Many readers of this blog will be agree that the founder of homeopathy invented placebo-therapy. However, few might know that he did this not once but twice (albeit in entirely different circumstances).

Samuel Hahnemann (1755-1843) was the first physician who administrated placebos to his patient on a systematic and regular basis – at least, this is the thesis that a medical historian with a special interest in homeopathy, R Juette, recently published. His study is based upon unpublished documents (e.g. patients’ letters) kept in the Archives of the Institute for the History of Medicine of the Robert Bosch Foundation in Stuttgart. It also profited from the critical examination of Hahnemann’s case journals and the editorial comments which have also been published in this series.

Hahnemann differentiated clearly between homeopathic drugs and pharmaceutical substances which he considered as sham medicine and called ‘allopathic medicine’. Juette’s analysis of Hahnemann’s case journals revealed that the percentage of Hahnemann’s placebo prescriptions was very high – between 54 and 85 percent. In most instances, Hahnemann marked placebos with the paragraph symbol (§). The rationale behind this practice was that Hahnemann encountered many patients who were used to taking medicine on a daily basis as it was typical for the age of ‘heroic medicine’. His main reason for giving placebos intentionally was therefore to please the impatient patient who was used to the regimen of frequent medications of ‘allopathic’ medicine.

Being a proponent of homeopathy, Juette does not mention Hahnemann’s second invention of placebo therapy: in the shape of his very own, highly diluted homeopathic remedies. Hahnemann was, of course, convinced that they differed from placebo. Two hundred years ago, this attitude was perhaps forgivable. Today, we know that a typical homeopathic medicine contains no substance that could have any meaningful health effects, and that the best evidence fails to show that homeopathic remedies produce effects that differ from placebos. In a word, they are placebos.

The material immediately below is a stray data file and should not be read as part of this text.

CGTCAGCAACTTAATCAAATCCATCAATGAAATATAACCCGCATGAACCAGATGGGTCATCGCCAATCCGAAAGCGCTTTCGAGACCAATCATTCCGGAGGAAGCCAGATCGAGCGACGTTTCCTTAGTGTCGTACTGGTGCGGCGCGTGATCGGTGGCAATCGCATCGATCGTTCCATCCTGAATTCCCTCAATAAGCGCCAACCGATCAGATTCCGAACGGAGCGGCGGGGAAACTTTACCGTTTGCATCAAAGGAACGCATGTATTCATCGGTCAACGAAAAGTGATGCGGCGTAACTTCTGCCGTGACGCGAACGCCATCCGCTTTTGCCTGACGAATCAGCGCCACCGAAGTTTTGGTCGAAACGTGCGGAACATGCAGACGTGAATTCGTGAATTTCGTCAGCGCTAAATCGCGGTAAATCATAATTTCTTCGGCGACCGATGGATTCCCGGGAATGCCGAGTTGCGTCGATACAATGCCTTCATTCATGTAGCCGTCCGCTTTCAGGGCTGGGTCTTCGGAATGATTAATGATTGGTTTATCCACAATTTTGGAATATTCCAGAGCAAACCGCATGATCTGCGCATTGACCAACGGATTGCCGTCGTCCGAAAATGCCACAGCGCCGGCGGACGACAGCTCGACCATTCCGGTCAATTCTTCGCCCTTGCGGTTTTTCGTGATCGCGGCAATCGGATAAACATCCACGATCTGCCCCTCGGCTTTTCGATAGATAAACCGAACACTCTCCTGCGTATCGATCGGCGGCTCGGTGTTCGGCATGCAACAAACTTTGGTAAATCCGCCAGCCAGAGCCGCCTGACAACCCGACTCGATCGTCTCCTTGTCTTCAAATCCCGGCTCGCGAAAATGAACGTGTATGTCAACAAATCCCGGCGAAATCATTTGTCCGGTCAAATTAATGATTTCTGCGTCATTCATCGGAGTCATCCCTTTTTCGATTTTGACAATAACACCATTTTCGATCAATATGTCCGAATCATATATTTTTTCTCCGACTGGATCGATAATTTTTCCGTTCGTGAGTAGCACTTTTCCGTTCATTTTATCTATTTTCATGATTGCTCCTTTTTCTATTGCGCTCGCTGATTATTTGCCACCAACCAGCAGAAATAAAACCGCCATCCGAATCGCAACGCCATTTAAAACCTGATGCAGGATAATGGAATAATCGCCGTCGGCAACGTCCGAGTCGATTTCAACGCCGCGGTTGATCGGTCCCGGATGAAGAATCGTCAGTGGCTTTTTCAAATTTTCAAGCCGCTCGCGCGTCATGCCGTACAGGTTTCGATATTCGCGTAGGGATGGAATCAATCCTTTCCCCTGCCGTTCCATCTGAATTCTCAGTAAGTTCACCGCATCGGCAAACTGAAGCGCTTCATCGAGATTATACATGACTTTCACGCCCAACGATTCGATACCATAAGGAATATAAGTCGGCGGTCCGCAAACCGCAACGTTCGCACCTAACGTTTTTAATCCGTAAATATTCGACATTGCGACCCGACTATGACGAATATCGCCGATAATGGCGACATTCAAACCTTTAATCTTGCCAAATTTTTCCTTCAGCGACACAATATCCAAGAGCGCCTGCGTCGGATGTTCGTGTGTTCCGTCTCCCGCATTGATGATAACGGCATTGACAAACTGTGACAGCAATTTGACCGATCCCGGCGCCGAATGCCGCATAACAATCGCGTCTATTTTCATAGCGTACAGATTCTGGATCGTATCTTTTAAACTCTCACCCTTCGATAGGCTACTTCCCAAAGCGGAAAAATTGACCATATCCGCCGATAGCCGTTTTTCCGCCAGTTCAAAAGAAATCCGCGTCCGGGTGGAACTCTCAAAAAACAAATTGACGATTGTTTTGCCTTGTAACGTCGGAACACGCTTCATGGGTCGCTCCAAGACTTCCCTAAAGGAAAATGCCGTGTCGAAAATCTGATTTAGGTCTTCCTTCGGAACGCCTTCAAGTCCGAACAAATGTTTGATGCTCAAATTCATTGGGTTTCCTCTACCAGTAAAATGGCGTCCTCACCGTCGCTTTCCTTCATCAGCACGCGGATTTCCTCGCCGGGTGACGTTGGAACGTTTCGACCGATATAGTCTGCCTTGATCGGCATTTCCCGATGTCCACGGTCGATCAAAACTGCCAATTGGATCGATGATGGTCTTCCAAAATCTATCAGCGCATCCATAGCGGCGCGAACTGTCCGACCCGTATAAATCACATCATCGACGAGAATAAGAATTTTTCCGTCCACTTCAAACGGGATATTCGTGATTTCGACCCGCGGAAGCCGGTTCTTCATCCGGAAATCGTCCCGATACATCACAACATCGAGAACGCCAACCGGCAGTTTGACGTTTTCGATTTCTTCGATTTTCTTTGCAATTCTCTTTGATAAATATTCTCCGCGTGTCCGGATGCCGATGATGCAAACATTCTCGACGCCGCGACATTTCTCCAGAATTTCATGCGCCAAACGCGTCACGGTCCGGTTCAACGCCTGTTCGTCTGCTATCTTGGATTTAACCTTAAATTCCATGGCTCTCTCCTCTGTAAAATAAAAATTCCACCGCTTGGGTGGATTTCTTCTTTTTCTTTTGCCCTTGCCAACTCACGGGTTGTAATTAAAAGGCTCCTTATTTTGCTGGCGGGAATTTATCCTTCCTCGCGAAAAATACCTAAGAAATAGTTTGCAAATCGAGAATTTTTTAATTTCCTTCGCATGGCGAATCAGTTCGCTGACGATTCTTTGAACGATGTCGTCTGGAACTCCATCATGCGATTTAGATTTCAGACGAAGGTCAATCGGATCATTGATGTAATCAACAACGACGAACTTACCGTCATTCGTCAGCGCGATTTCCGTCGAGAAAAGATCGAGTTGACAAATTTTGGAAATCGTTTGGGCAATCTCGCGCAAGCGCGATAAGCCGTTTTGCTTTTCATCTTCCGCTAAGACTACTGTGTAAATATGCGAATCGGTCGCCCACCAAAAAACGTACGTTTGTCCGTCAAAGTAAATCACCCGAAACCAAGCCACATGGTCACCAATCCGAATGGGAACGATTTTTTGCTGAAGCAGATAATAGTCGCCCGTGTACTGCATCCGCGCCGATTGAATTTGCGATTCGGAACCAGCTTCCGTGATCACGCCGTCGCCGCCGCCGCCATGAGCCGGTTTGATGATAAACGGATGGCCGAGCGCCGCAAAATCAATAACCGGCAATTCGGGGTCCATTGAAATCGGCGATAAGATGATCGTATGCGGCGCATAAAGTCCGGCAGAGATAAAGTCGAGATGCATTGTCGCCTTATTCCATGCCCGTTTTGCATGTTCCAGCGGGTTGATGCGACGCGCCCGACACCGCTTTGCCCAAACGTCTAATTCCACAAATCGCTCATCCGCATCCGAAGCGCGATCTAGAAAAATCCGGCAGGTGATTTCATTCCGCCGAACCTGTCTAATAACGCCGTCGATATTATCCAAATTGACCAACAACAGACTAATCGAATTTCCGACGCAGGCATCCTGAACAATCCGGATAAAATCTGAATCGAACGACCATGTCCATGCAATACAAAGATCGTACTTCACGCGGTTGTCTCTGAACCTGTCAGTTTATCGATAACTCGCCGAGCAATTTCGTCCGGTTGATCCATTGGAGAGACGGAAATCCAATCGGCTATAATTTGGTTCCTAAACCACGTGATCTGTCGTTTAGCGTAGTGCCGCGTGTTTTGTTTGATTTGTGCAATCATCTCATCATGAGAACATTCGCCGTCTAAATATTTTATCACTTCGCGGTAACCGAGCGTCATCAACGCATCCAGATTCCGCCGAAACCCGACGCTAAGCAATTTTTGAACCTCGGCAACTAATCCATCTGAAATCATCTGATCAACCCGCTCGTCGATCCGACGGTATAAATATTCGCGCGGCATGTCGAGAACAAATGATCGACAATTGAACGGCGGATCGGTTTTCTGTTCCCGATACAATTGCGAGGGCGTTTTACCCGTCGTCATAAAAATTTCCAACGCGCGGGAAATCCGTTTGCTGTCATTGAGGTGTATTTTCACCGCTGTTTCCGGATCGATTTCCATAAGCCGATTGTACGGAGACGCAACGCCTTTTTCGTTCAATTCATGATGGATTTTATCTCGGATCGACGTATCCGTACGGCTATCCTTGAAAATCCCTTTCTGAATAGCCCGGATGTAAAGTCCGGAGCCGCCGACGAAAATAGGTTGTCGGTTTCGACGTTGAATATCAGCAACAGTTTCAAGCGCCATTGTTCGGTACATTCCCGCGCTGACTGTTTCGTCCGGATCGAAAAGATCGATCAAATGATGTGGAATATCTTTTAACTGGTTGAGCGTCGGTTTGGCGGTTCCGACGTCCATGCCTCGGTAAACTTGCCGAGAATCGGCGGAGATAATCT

It follows that Hahnemann invented the routine use of placebo twice over: 1) intentionally to satisfy the demand for medication of patients who, according to his judgement, needed none, and 2) unintentionally in the form of homeopathic remedies which he thought were effective but are, as we know today, pure placebos.

4 Responses to Hahnemann’s invention of placebo therapy – twice over

  • The unconscious irony of describing Hahnemann as “the first physician who administrated placebos to his patient on a systematic and regular basis” has made my weekend!

  • “2) Unintentionally…”
    Unintentionally if, and only if, Hahnemann was too stupid to see the marketing potential of vending an alternative to both the allopathy and snake oil around at that time. I very much doubt that he was that stupid; I think he was an astute psychologist who used his understanding for nefarious purposes. I also very much doubt that modern homeopaths are that stupid; I think they use insights gained from the initial case history note-taking session to maximally exploit each client for as long as possible. Their continued use of the word allopathy, and the way in which they wield it, clearly demonstrates their fully-conscious nefarious intent.

    Primum non nocere: First, do no harm. In medicine this means do no harm to the patient. In quackery this means: First, do no harm to the practice of quackery. Quacks don’t care about injured patients; they care only about injuries to the reputation of their quackery. The hissy fits they throw whenever challenged makes this abundantly clear.

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